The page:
Muggings and Spy Hops


We had a Kona storm roll in to the island on Friday, so we had to cancel a bunch of our cruises…but we did get to go out a couple of times, and we got to see some pretty fun stuff. On our Friday Wake-up With the Whales, guests on Manu Iwa spent the first hour or so watching 10 different whales in pods of two just spouting and diving. We did get a few great fluke shots. But towards the end of the cruise, we were “mugged” by a sub-adult! This guy came right up to the boat, spy-hopped on the starboard side and looked at all of us. We were going crazy! Then he slid below the surface, swam underneath us and spy-hopped on the port side looking at all of us again! On Friday’s 10:00 Whale Watch on Alala we saw spouts from 14 different Humpbacks. Most were in pods of two, but we did see a few solo whales. Everyone seemed to be very relaxed, just surfacing, taking 3 or 4 breaths and diving. Most of the whales were on 15-17 minute dive cycles.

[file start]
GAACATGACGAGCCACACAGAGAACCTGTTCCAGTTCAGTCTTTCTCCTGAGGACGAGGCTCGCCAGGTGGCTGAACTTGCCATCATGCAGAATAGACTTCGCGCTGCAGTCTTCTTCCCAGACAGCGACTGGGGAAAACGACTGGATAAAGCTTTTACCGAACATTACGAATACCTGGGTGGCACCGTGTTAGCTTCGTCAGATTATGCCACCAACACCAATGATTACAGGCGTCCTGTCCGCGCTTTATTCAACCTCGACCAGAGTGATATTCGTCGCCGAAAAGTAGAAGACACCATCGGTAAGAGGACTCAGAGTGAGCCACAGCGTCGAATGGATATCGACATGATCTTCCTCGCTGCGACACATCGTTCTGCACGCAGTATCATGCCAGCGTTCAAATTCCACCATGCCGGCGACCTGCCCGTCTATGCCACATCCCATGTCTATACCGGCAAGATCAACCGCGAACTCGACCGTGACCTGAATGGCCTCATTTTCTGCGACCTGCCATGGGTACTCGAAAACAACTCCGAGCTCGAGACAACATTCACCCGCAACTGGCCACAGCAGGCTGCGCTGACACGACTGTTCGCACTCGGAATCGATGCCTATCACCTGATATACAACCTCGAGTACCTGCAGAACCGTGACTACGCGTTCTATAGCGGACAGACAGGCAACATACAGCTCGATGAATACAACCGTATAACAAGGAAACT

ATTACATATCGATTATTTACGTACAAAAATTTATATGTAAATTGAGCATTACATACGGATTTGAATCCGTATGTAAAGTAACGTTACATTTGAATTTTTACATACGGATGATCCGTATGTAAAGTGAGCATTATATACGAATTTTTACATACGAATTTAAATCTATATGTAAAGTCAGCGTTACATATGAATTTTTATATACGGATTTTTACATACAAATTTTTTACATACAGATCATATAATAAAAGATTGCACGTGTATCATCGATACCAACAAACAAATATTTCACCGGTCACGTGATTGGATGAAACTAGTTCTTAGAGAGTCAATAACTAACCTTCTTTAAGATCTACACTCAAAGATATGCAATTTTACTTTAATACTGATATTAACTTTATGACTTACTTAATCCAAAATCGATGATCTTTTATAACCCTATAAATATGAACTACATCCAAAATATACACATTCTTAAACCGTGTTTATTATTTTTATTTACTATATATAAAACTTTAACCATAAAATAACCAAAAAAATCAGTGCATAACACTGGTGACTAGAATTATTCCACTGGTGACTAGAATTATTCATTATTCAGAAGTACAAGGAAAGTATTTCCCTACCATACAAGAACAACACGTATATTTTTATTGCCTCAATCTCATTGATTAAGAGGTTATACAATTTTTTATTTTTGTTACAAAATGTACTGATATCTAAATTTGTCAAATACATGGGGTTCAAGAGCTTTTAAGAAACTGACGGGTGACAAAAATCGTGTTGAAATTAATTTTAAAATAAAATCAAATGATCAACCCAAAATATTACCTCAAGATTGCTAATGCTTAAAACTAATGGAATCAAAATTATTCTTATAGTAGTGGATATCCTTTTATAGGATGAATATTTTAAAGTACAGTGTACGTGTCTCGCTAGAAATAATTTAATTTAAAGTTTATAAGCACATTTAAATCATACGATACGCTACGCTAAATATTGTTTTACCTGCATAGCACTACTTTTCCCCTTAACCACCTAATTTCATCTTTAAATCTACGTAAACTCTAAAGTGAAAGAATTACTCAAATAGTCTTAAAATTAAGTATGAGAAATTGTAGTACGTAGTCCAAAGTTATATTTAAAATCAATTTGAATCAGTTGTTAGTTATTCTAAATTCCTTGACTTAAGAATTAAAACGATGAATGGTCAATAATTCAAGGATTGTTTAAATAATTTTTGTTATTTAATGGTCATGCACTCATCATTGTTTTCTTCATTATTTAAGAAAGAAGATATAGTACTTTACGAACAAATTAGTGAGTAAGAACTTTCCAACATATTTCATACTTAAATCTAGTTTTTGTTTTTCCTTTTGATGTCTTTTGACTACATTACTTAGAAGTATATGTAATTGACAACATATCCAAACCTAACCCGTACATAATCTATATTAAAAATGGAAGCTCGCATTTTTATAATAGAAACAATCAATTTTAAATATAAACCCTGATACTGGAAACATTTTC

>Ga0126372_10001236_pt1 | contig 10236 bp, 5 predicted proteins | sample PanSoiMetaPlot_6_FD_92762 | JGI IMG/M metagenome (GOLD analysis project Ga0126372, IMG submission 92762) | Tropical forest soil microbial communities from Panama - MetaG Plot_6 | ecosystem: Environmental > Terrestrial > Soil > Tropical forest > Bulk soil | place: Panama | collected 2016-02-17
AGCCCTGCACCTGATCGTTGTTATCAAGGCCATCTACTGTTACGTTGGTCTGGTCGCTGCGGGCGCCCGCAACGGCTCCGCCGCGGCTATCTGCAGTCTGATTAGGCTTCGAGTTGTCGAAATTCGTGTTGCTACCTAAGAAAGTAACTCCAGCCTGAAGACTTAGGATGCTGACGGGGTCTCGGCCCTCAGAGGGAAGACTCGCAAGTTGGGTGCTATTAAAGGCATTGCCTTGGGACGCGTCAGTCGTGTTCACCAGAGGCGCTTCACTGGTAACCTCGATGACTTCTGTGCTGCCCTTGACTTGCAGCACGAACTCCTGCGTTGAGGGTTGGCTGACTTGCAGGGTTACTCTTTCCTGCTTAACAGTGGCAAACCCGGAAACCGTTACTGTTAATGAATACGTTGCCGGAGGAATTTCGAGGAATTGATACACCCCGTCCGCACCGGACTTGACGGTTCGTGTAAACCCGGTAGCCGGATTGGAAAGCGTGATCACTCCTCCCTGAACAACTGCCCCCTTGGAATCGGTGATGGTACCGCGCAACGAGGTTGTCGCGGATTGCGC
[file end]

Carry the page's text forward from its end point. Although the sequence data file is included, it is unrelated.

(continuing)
By Sunday, the ocean had calmed down a little, but it was still sort of bumpy out there. On our 8:00 Wake-up with the Whales, we saw 6 different Humpbacks, mostly just breathing and diving. Same thing on our 10:00 Whale Watch — we saw 10-12 different whales and they were all just spouting and diving.But on our mid-day private Whale Watch we got to see some breaching about 75 yards from the boat.
Captain Claire’s Humpback Fact of the Day: Spy hopping is one of the ways a Humpback can see what’s going on above the surface of the water. Because Humpbacks have really big heads proportionally, their eyes are about a third of the way down their bodies. When the whale spy hops, she rises slowly and vertically from the water, head first. If she’s a fully grown whale, the tip of her rostrum may be 15 feet above the surface before her eyes get there!Humpback Mugs Boat

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